Changing Dynamics of 21st Century Warfare
Mahnoor Rashid 04.05.21
Geopolitics determines the course of warfare. U.S. retrenchment, the rise of China, a resurgent Russia, turmoil in Asia, Europe, and the Islamic world will guide U.S. behavior in future conflicts. The threat of great power confrontation and the possibility of rising potential conflicts within the developing world will further exacerbate the tensions in the shifting power dynamics.
Changing prospects across the globe are challenging liberal norms which were established after the collapse of the Soviet Union. Meanwhile, terrorism and nationalism are also rising, especially in the Global South. These trends will increasingly affect the role of the U.S. as a global policeman.
The ashes of the Second World War marked the emergence of the U.S. as a global power that crafted various institutions and norms that defined the international order. But the United States is stepping back from its decisive role. The retreat of the U.S. will have dire consequences.
China’s emerging status is a challenge to U.S. hegemony. China is vying for control over areas like the South China Sea, and its neighboring periphery. Furthermore, the Belt and Road Initiative will increase China’s influence across dozens of countries, which will be a massive multiplier in addressing China’s strategic interests by increasing its global reach.
India is a natural offset to China in the region and is regarded by Washington as an “indispensable friend,” with whom the U.S. has gone through joint ventures especially in the domain of military prowess. However, the notion of India being a counterweight to China is fatally flawed, due to endemic levels of poverty, inequalities, and technological gaps that exist within India.
A resurgent Russia is also a worrying trend for the United States. Russia has developed highly modernized weaponry systems and other equipment that enhance its offensive and defensive capabilities, allowing it to project its power. Russian history in Georgia and Ukraine suggests that Russia will deploy these technologies to curtail any grave threats whenever needed.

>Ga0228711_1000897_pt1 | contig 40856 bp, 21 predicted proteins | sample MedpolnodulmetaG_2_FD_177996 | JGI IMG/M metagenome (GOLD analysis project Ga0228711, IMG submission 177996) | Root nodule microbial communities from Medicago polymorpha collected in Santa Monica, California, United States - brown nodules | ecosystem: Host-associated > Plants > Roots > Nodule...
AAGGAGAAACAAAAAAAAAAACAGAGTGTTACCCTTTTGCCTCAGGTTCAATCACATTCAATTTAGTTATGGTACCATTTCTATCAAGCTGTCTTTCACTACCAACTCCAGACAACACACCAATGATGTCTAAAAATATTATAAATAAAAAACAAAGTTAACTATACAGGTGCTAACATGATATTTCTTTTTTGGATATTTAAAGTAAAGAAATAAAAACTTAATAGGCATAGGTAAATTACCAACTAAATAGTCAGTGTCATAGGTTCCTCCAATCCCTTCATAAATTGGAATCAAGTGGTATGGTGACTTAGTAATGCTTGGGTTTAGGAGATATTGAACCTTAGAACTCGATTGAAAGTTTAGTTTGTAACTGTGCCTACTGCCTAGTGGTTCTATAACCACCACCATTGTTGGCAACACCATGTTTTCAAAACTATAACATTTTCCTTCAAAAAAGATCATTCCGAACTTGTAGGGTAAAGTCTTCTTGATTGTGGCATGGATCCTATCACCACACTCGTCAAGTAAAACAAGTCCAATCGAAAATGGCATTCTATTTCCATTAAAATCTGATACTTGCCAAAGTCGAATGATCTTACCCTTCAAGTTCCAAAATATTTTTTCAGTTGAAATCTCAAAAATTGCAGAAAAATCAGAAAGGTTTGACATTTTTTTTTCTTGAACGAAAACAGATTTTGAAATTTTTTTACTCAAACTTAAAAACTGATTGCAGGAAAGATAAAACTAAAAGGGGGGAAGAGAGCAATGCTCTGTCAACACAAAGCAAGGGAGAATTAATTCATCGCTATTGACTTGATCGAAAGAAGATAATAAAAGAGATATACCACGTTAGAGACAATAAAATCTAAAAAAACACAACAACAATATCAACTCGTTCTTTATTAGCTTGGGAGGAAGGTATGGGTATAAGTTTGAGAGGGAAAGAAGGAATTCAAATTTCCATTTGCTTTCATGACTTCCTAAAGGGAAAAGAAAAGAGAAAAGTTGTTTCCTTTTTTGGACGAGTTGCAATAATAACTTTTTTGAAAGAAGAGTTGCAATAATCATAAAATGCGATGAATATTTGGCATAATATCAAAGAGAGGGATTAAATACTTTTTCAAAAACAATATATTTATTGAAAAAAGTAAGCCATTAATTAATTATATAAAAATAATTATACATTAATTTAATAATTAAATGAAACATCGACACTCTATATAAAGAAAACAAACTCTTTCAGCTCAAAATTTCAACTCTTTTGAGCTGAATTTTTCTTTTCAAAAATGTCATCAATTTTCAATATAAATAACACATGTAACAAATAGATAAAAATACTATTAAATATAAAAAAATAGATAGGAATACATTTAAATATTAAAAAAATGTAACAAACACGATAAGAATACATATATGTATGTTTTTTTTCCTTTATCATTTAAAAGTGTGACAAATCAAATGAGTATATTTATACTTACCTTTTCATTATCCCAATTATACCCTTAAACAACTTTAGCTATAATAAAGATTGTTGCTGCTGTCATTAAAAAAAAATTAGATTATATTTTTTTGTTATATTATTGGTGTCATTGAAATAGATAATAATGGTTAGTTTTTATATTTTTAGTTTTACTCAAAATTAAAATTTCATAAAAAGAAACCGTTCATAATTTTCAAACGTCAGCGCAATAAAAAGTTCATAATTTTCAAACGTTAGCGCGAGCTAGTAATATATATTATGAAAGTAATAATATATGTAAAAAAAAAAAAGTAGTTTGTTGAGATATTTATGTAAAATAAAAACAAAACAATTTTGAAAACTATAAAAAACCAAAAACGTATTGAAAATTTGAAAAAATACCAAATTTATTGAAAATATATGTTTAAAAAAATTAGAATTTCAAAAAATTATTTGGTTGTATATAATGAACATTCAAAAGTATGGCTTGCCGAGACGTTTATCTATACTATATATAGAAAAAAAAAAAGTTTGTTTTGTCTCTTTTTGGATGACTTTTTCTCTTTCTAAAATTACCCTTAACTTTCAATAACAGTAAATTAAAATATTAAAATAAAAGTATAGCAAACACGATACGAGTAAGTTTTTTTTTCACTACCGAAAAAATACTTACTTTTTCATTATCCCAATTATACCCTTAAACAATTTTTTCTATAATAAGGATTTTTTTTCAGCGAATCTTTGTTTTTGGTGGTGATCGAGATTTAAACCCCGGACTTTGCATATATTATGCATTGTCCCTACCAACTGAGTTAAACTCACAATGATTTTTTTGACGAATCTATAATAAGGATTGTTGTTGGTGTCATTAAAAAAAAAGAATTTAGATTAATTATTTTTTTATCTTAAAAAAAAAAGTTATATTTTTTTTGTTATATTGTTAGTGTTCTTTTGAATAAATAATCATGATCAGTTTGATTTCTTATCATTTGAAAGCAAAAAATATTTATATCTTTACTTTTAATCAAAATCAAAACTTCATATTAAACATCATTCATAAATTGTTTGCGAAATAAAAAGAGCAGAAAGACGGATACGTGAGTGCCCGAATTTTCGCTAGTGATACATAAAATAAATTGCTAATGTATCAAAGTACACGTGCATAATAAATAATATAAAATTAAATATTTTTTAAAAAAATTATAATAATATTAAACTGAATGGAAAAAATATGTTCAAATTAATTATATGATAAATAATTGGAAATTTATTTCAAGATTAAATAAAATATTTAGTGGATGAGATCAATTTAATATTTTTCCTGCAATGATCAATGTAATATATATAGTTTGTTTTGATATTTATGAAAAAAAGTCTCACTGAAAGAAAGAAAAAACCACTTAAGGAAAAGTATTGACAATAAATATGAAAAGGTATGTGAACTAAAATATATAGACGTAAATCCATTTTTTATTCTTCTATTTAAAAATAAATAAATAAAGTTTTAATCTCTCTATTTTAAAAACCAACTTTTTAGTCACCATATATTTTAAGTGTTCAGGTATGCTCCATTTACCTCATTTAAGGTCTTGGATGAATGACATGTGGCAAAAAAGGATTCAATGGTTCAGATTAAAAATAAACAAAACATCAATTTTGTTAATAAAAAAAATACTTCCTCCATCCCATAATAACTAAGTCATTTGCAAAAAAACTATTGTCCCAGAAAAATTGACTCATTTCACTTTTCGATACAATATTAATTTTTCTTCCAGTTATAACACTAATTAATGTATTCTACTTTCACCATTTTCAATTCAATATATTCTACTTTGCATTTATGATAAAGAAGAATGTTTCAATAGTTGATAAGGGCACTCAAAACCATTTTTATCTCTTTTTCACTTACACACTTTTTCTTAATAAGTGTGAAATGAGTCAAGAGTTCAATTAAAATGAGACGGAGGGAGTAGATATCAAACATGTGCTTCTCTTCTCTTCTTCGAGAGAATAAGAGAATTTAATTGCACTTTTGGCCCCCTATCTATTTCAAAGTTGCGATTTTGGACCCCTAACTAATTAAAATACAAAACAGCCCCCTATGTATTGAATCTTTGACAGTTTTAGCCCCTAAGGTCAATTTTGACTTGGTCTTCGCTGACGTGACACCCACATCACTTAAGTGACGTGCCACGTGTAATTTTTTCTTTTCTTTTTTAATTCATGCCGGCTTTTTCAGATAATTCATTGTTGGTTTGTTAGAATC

Russia is also causing political turmoil in Europe. Migration, terrorism, political deadlock, and economic pressures are undermining the EU’s ability to counter these threats. The future of the EU is uncertain and shackled in challenges.
Migration poses the gravest political and security risk to the future of the European Union. Anti-immigration and Eurosceptic factions in the EU are increasing and rising into power. On the other hand, terrorism is also causing unrest in Europe, further dividing the EU. Similarly, the nationalistic tendencies across Europe are rising. These factors assert that Europe will experience an intensified destabilization in the coming years. Although NATO shall remain the cornerstone of European security, when it comes to addressing threats from Russia, it might allot its defense resources to curtail near-future issues.
The United States must decide what type of power it wants to be. Former President Donald Trump was wrong on a lot of things, but he understood that Americans were tired of “forever wars” and the United States being the policeman of the world. What sort of power will the United States be under Joe Biden? That is the larger question moving forward.
Mahnoor Rashid is an undergraduate student at National Defence University Pakistan. Her interests include geopolitics, foreign policy and security studies.